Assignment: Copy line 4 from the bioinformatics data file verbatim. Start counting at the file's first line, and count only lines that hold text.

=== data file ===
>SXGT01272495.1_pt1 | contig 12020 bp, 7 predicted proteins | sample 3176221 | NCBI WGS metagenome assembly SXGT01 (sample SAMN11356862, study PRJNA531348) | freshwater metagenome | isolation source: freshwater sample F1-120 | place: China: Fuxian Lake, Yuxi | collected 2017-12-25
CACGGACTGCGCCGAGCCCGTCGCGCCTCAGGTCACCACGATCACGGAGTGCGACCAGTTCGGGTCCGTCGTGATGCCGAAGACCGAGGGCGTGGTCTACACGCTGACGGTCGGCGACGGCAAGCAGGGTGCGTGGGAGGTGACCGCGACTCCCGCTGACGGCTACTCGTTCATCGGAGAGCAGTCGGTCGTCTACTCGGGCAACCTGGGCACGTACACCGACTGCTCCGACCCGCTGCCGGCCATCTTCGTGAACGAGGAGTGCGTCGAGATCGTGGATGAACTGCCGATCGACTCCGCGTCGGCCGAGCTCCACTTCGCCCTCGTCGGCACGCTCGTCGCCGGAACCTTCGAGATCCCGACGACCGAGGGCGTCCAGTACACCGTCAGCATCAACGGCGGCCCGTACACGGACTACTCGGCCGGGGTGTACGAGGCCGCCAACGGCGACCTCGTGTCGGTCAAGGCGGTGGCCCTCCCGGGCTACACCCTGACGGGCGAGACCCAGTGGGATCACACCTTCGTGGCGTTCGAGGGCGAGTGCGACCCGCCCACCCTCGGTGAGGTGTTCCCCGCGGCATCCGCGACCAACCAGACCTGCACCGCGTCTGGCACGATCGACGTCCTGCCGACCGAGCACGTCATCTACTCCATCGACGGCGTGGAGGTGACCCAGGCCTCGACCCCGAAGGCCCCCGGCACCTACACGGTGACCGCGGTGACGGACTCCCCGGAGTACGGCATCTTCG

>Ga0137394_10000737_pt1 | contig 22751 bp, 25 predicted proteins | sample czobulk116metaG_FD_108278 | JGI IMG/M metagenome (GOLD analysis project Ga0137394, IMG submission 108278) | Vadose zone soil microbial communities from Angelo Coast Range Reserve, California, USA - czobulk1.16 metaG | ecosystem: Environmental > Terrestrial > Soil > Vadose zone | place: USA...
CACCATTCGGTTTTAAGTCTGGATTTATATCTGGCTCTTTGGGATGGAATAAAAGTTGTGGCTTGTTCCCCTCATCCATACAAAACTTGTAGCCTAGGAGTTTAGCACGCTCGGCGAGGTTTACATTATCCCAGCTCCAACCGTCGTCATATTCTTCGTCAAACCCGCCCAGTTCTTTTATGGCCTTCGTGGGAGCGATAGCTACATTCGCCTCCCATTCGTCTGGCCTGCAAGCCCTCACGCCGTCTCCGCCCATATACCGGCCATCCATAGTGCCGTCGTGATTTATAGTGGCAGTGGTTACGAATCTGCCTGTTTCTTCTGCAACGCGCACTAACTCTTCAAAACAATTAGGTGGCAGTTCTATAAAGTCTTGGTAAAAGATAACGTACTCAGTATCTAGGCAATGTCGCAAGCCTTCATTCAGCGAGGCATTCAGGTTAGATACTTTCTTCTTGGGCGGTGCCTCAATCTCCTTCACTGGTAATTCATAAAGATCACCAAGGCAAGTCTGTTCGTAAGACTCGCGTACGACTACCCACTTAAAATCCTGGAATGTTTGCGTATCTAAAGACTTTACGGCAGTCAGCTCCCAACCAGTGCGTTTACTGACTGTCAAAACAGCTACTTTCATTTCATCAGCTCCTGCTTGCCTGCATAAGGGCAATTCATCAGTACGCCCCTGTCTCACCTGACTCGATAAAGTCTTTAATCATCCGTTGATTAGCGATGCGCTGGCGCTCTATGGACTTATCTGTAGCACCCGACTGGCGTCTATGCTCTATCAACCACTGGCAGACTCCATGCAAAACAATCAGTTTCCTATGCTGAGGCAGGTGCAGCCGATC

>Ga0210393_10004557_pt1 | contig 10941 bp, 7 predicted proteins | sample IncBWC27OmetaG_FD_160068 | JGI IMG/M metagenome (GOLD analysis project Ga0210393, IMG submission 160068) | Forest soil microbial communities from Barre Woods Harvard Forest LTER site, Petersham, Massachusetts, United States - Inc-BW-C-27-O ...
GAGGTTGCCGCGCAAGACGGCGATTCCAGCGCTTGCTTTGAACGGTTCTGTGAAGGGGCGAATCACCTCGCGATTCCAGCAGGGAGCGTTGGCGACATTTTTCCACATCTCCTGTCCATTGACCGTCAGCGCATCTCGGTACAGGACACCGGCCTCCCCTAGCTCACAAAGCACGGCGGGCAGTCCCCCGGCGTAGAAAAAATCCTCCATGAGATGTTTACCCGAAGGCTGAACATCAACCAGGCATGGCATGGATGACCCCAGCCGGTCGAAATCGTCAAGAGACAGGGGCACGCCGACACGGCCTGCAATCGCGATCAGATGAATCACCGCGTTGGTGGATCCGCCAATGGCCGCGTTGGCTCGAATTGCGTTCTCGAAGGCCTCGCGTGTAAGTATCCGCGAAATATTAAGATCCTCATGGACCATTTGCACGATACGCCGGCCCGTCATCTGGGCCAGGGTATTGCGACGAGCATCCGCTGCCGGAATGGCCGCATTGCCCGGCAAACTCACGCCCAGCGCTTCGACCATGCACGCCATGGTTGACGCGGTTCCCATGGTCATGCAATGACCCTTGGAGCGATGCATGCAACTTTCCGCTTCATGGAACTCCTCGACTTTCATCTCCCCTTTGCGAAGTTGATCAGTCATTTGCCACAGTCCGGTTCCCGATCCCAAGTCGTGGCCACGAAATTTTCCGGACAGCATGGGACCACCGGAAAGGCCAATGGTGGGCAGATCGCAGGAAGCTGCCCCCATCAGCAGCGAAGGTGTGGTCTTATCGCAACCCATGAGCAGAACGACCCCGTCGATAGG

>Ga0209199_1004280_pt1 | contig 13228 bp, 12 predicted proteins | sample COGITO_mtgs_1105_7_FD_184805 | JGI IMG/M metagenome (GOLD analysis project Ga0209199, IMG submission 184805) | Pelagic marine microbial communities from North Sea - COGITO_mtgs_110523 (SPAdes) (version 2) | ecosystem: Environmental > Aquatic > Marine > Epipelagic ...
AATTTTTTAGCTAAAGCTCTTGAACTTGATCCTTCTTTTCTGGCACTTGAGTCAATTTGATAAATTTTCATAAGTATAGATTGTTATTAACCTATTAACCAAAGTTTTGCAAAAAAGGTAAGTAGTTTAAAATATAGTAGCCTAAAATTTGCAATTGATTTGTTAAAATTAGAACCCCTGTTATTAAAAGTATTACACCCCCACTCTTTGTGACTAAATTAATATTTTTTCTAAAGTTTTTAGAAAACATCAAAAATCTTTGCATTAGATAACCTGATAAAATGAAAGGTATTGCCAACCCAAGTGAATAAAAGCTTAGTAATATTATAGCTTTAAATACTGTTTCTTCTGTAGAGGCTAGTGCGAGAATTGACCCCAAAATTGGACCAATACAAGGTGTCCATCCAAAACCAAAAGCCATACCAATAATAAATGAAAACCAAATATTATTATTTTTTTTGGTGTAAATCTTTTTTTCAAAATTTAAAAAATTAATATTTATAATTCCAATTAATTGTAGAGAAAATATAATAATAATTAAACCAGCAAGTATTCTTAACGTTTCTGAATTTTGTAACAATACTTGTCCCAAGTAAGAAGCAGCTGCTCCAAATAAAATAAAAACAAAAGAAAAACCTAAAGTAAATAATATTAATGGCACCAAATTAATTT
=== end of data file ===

CACCATTCGGTTTTAAGTCTGGATTTATATCTGGCTCTTTGGGATGGAATAAAAGTTGTGGCTTGTTCCCCTCATCCATACAAAACTTGTAGCCTAGGAGTTTAGCACGCTCGGCGAGGTTTACATTATCCCAGCTCCAACCGTCGTCATATTCTTCGTCAAACCCGCCCAGTTCTTTTATGGCCTTCGTGGGAGCGATAGCTACATTCGCCTCCCATTCGTCTGGCCTGCAAGCCCTCACGCCGTCTCCGCCCATATACCGGCCATCCATAGTGCCGTCGTGATTTATAGTGGCAGTGGTTACGAATCTGCCTGTTTCTTCTGCAACGCGCACTAACTCTTCAAAACAATTAGGTGGCAGTTCTATAAAGTCTTGGTAAAAGATAACGTACTCAGTATCTAGGCAATGTCGCAAGCCTTCATTCAGCGAGGCATTCAGGTTAGATACTTTCTTCTTGGGCGGTGCCTCAATCTCCTTCACTGGTAATTCATAAAGATCACCAAGGCAAGTCTGTTCGTAAGACTCGCGTACGACTACCCACTTAAAATCCTGGAATGTTTGCGTATCTAAAGACTTTACGGCAGTCAGCTCCCAACCAGTGCGTTTACTGACTGTCAAAACAGCTACTTTCATTTCATCAGCTCCTGCTTGCCTGCATAAGGGCAATTCATCAGTACGCCCCTGTCTCACCTGACTCGATAAAGTCTTTAATCATCCGTTGATTAGCGATGCGCTGGCGCTCTATGGACTTATCTGTAGCACCCGACTGGCGTCTATGCTCTATCAACCACTGGCAGACTCCATGCAAAACAATCAGTTTCCTATGCTGAGGCAGGTGCAGCCGATC